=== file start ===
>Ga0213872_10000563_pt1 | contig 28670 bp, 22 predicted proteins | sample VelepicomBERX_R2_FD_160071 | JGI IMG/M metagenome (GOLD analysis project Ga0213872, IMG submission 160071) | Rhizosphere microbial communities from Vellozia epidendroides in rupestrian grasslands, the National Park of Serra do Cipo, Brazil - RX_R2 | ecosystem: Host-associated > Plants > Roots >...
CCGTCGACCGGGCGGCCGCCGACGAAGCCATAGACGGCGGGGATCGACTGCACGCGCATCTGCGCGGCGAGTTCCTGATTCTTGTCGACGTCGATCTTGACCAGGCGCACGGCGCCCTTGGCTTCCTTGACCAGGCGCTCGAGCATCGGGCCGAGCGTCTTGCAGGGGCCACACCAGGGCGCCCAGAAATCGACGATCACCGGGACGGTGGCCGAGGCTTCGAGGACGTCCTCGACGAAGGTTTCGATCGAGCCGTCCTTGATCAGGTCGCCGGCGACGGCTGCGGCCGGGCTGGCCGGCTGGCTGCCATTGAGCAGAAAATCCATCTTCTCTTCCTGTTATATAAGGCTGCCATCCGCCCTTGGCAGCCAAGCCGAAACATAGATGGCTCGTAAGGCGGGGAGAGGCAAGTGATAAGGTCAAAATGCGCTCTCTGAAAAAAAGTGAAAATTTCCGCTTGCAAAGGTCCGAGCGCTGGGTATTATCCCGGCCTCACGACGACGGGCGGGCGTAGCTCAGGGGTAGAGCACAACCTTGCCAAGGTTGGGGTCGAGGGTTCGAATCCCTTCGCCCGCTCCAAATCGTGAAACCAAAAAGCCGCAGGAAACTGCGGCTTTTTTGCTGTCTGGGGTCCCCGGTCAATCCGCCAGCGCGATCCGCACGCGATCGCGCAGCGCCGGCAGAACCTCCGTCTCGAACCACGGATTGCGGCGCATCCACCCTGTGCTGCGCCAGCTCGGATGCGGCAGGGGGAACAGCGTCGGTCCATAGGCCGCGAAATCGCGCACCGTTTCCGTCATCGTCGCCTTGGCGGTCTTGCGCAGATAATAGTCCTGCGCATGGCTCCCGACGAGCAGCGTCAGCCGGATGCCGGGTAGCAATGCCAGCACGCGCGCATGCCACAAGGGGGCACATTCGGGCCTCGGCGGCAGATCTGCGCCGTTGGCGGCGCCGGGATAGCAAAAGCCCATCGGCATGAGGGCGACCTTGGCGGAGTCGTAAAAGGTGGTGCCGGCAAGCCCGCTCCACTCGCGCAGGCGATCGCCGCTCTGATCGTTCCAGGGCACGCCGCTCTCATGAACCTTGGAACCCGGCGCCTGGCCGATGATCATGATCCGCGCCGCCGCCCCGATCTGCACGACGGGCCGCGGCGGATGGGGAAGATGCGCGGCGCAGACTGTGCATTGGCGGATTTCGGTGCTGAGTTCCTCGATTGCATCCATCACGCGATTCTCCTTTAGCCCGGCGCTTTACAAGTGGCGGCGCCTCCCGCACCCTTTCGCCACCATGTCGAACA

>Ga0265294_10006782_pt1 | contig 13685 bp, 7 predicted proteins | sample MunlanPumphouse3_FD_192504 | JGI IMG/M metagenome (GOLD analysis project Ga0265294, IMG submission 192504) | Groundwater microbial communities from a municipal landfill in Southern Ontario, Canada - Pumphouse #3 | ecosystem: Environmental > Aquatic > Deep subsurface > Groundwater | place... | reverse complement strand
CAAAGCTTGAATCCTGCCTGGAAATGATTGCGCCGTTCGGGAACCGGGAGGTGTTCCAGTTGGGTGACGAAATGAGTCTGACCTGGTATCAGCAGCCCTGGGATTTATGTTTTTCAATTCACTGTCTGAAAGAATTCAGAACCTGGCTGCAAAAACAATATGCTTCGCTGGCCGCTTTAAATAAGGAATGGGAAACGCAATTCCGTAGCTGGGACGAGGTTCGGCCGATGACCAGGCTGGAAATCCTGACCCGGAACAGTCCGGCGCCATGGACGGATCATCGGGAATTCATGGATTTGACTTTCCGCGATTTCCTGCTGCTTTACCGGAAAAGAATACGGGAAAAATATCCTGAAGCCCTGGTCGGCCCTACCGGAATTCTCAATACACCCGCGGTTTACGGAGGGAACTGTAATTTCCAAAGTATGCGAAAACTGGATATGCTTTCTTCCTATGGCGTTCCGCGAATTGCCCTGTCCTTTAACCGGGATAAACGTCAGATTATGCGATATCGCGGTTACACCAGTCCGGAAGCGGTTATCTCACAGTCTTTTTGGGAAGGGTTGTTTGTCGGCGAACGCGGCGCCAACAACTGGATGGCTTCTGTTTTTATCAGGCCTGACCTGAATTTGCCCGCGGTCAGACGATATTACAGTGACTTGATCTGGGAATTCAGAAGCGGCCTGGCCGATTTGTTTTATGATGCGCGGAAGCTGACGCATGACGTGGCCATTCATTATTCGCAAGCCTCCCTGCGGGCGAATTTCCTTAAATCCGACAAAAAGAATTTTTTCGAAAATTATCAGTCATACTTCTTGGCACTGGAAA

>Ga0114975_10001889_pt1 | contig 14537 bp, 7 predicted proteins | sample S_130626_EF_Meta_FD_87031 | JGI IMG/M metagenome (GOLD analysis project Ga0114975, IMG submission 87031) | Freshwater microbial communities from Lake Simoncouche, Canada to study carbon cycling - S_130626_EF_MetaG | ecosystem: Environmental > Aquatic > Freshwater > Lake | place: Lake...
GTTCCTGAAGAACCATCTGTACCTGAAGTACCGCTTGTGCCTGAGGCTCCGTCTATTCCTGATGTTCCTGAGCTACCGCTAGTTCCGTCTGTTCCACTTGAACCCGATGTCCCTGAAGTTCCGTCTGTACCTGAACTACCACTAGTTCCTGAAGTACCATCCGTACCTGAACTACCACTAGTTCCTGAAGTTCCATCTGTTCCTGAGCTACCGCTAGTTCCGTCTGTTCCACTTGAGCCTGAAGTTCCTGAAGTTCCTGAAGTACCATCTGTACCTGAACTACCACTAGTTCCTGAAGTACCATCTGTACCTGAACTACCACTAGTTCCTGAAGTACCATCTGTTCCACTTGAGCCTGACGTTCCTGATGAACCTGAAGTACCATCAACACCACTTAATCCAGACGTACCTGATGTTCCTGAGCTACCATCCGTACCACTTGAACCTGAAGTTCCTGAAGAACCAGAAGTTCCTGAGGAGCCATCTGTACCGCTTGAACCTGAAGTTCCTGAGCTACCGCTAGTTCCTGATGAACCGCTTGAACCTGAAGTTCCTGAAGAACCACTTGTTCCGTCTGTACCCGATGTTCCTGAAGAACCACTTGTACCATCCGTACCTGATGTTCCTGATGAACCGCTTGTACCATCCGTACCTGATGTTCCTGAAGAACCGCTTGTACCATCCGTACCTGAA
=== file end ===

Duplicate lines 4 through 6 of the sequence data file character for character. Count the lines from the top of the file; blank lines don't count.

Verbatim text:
CAAAGCTTGAATCCTGCCTGGAAATGATTGCGCCGTTCGGGAACCGGGAGGTGTTCCAGTTGGGTGACGAAATGAGTCTGACCTGGTATCAGCAGCCCTGGGATTTATGTTTTTCAATTCACTGTCTGAAAGAATTCAGAACCTGGCTGCAAAAACAATATGCTTCGCTGGCCGCTTTAAATAAGGAATGGGAAACGCAATTCCGTAGCTGGGACGAGGTTCGGCCGATGACCAGGCTGGAAATCCTGACCCGGAACAGTCCGGCGCCATGGACGGATCATCGGGAATTCATGGATTTGACTTTCCGCGATTTCCTGCTGCTTTACCGGAAAAGAATACGGGAAAAATATCCTGAAGCCCTGGTCGGCCCTACCGGAATTCTCAATACACCCGCGGTTTACGGAGGGAACTGTAATTTCCAAAGTATGCGAAAACTGGATATGCTTTCTTCCTATGGCGTTCCGCGAATTGCCCTGTCCTTTAACCGGGATAAACGTCAGATTATGCGATATCGCGGTTACACCAGTCCGGAAGCGGTTATCTCACAGTCTTTTTGGGAAGGGTTGTTTGTCGGCGAACGCGGCGCCAACAACTGGATGGCTTCTGTTTTTATCAGGCCTGACCTGAATTTGCCCGCGGTCAGACGATATTACAGTGACTTGATCTGGGAATTCAGAAGCGGCCTGGCCGATTTGTTTTATGATGCGCGGAAGCTGACGCATGACGTGGCCATTCATTATTCGCAAGCCTCCCTGCGGGCGAATTTCCTTAAATCCGACAAAAAGAATTTTTTCGAAAATTATCAGTCATACTTCTTGGCACTGGAAA

>Ga0114975_10001889_pt1 | contig 14537 bp, 7 predicted proteins | sample S_130626_EF_Meta_FD_87031 | JGI IMG/M metagenome (GOLD analysis project Ga0114975, IMG submission 87031) | Freshwater microbial communities from Lake Simoncouche, Canada to study carbon cycling - S_130626_EF_MetaG | ecosystem: Environmental > Aquatic > Freshwater > Lake | place: Lake...
GTTCCTGAAGAACCATCTGTACCTGAAGTACCGCTTGTGCCTGAGGCTCCGTCTATTCCTGATGTTCCTGAGCTACCGCTAGTTCCGTCTGTTCCACTTGAACCCGATGTCCCTGAAGTTCCGTCTGTACCTGAACTACCACTAGTTCCTGAAGTACCATCCGTACCTGAACTACCACTAGTTCCTGAAGTTCCATCTGTTCCTGAGCTACCGCTAGTTCCGTCTGTTCCACTTGAGCCTGAAGTTCCTGAAGTTCCTGAAGTACCATCTGTACCTGAACTACCACTAGTTCCTGAAGTACCATCTGTACCTGAACTACCACTAGTTCCTGAAGTACCATCTGTTCCACTTGAGCCTGACGTTCCTGATGAACCTGAAGTACCATCAACACCACTTAATCCAGACGTACCTGATGTTCCTGAGCTACCATCCGTACCACTTGAACCTGAAGTTCCTGAAGAACCAGAAGTTCCTGAGGAGCCATCTGTACCGCTTGAACCTGAAGTTCCTGAGCTACCGCTAGTTCCTGATGAACCGCTTGAACCTGAAGTTCCTGAAGAACCACTTGTTCCGTCTGTACCCGATGTTCCTGAAGAACCACTTGTACCATCCGTACCTGATGTTCCTGATGAACCGCTTGTACCATCCGTACCTGATGTTCCTGAAGAACCGCTTGTACCATCCGTACCTGAA